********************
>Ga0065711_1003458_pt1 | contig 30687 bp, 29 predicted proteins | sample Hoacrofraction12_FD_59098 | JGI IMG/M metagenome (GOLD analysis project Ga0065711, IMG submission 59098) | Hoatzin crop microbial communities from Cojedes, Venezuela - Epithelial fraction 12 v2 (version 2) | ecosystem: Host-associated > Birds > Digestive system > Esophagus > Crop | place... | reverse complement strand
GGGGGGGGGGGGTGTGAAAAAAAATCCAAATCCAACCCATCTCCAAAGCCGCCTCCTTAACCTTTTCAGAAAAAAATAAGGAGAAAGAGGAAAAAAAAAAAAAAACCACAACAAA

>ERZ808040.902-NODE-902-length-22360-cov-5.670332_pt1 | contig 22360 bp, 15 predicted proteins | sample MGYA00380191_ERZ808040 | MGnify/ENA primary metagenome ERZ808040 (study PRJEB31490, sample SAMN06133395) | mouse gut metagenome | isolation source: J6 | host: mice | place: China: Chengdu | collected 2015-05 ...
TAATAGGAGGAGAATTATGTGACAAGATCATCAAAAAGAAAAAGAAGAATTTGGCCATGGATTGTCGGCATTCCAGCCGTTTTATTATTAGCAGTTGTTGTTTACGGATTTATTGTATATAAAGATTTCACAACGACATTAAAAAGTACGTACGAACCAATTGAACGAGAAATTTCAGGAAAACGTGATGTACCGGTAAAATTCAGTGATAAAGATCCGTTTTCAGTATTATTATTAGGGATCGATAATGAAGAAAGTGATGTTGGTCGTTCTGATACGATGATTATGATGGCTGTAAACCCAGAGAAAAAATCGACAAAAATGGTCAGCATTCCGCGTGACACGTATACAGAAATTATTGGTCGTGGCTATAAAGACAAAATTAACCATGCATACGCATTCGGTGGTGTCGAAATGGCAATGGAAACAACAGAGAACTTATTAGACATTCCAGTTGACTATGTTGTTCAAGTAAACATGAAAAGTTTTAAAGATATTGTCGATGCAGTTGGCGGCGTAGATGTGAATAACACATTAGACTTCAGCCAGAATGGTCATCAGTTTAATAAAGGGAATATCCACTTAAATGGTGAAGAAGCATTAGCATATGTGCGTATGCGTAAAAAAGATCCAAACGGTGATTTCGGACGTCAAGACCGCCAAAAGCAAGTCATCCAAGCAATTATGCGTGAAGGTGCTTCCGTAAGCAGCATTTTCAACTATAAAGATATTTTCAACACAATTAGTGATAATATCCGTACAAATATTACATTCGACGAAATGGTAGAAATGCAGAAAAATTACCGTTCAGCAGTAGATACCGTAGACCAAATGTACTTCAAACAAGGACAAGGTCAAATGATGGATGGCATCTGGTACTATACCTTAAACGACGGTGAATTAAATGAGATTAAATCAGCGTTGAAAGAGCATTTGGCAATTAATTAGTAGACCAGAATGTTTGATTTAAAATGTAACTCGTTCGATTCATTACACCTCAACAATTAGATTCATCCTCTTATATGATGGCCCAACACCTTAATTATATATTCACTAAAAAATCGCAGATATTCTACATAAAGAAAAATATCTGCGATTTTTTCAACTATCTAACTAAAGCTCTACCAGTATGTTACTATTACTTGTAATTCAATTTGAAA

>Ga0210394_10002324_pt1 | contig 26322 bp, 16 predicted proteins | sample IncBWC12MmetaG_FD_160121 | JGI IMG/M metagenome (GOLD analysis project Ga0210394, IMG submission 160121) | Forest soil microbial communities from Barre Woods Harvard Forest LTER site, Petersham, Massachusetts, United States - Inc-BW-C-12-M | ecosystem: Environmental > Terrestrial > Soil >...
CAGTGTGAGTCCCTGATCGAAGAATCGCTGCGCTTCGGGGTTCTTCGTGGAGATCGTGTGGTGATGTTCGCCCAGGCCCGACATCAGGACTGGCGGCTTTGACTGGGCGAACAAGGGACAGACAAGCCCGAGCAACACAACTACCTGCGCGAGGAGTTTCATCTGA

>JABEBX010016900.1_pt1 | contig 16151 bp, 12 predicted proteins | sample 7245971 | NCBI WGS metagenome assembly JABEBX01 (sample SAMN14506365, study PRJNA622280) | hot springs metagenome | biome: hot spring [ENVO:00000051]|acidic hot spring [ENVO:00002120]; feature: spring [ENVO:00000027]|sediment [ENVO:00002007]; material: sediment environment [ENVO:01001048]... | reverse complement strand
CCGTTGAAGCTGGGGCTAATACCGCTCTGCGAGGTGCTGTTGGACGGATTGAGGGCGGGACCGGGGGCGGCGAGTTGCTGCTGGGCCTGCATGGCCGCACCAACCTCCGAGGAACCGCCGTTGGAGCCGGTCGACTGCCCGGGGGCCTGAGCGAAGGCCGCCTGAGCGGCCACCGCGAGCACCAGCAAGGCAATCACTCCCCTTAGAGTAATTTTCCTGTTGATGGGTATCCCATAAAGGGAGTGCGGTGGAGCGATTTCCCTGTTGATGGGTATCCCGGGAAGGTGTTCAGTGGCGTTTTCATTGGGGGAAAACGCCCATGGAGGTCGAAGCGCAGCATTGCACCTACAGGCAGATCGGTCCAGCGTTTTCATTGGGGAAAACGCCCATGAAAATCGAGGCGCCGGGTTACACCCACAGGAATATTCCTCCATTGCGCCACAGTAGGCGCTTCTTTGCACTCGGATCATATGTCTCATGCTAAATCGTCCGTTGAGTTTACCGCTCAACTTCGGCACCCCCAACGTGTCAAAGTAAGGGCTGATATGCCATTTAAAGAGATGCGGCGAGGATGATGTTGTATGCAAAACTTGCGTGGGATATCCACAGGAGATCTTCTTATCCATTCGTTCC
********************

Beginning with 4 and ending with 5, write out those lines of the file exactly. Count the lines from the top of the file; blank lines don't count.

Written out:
TAATAGGAGGAGAATTATGTGACAAGATCATCAAAAAGAAAAAGAAGAATTTGGCCATGGATTGTCGGCATTCCAGCCGTTTTATTATTAGCAGTTGTTGTTTACGGATTTATTGTATATAAAGATTTCACAACGACATTAAAAAGTACGTACGAACCAATTGAACGAGAAATTTCAGGAAAACGTGATGTACCGGTAAAATTCAGTGATAAAGATCCGTTTTCAGTATTATTATTAGGGATCGATAATGAAGAAAGTGATGTTGGTCGTTCTGATACGATGATTATGATGGCTGTAAACCCAGAGAAAAAATCGACAAAAATGGTCAGCATTCCGCGTGACACGTATACAGAAATTATTGGTCGTGGCTATAAAGACAAAATTAACCATGCATACGCATTCGGTGGTGTCGAAATGGCAATGGAAACAACAGAGAACTTATTAGACATTCCAGTTGACTATGTTGTTCAAGTAAACATGAAAAGTTTTAAAGATATTGTCGATGCAGTTGGCGGCGTAGATGTGAATAACACATTAGACTTCAGCCAGAATGGTCATCAGTTTAATAAAGGGAATATCCACTTAAATGGTGAAGAAGCATTAGCATATGTGCGTATGCGTAAAAAAGATCCAAACGGTGATTTCGGACGTCAAGACCGCCAAAAGCAAGTCATCCAAGCAATTATGCGTGAAGGTGCTTCCGTAAGCAGCATTTTCAACTATAAAGATATTTTCAACACAATTAGTGATAATATCCGTACAAATATTACATTCGACGAAATGGTAGAAATGCAGAAAAATTACCGTTCAGCAGTAGATACCGTAGACCAAATGTACTTCAAACAAGGACAAGGTCAAATGATGGATGGCATCTGGTACTATACCTTAAACGACGGTGAATTAAATGAGATTAAATCAGCGTTGAAAGAGCATTTGGCAATTAATTAGTAGACCAGAATGTTTGATTTAAAATGTAACTCGTTCGATTCATTACACCTCAACAATTAGATTCATCCTCTTATATGATGGCCCAACACCTTAATTATATATTCACTAAAAAATCGCAGATATTCTACATAAAGAAAAATATCTGCGATTTTTTCAACTATCTAACTAAAGCTCTACCAGTATGTTACTATTACTTGTAATTCAATTTGAAA

>Ga0210394_10002324_pt1 | contig 26322 bp, 16 predicted proteins | sample IncBWC12MmetaG_FD_160121 | JGI IMG/M metagenome (GOLD analysis project Ga0210394, IMG submission 160121) | Forest soil microbial communities from Barre Woods Harvard Forest LTER site, Petersham, Massachusetts, United States - Inc-BW-C-12-M | ecosystem: Environmental > Terrestrial > Soil >...